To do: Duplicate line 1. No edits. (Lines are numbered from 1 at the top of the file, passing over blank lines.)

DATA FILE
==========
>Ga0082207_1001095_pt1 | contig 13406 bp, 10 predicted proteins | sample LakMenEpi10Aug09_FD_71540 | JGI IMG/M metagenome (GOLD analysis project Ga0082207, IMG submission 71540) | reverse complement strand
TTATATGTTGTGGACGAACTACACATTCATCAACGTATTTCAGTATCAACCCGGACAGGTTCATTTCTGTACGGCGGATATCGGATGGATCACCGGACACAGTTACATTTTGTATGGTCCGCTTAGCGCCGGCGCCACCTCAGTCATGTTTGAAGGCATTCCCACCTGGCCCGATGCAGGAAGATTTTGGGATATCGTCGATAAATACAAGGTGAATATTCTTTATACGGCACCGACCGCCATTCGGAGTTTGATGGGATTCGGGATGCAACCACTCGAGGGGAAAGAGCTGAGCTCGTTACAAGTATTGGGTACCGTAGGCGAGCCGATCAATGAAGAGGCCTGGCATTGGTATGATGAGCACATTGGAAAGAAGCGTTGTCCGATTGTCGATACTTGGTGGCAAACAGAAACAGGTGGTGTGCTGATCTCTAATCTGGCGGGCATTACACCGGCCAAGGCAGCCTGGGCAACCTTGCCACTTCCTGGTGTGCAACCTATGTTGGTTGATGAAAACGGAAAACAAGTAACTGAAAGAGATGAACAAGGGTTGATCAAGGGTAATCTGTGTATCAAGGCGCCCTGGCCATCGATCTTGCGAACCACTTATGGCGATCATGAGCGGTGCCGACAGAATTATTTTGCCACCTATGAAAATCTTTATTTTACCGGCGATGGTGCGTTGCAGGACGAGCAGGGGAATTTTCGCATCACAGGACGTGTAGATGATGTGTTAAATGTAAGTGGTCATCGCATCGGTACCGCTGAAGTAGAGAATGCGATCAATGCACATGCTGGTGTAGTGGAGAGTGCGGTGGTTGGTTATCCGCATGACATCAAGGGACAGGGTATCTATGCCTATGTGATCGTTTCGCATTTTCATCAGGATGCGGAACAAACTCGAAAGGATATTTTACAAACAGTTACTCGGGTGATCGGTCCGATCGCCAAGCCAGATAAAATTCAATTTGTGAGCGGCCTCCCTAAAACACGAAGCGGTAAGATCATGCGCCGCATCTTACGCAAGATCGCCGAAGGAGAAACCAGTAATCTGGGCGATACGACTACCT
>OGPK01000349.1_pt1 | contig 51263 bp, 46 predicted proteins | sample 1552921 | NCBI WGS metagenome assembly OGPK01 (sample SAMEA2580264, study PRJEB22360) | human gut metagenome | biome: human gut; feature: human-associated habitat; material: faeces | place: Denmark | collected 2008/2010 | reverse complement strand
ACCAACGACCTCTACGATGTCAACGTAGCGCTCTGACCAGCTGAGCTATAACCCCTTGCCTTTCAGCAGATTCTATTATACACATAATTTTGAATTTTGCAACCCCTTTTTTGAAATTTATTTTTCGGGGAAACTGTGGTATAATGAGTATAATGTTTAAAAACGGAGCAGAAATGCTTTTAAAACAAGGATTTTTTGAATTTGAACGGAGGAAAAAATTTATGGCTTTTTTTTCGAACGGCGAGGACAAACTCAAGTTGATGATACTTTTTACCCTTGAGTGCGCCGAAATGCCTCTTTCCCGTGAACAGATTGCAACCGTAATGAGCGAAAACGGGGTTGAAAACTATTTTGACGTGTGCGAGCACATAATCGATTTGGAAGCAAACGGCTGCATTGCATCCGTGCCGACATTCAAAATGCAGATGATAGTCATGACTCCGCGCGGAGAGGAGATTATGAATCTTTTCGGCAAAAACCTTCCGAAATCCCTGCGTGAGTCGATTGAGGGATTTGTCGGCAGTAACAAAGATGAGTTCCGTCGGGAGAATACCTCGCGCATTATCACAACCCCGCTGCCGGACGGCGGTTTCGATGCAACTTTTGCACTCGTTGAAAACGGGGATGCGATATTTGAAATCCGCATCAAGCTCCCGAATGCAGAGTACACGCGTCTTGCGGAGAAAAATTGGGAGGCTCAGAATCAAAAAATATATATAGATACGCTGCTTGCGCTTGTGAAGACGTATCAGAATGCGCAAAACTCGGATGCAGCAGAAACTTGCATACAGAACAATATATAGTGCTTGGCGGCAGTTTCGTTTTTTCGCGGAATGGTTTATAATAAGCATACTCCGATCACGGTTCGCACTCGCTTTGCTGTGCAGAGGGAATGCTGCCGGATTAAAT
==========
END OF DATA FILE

>Ga0082207_1001095_pt1 | contig 13406 bp, 10 predicted proteins | sample LakMenEpi10Aug09_FD_71540 | JGI IMG/M metagenome (GOLD analysis project Ga0082207, IMG submission 71540) | reverse complement strand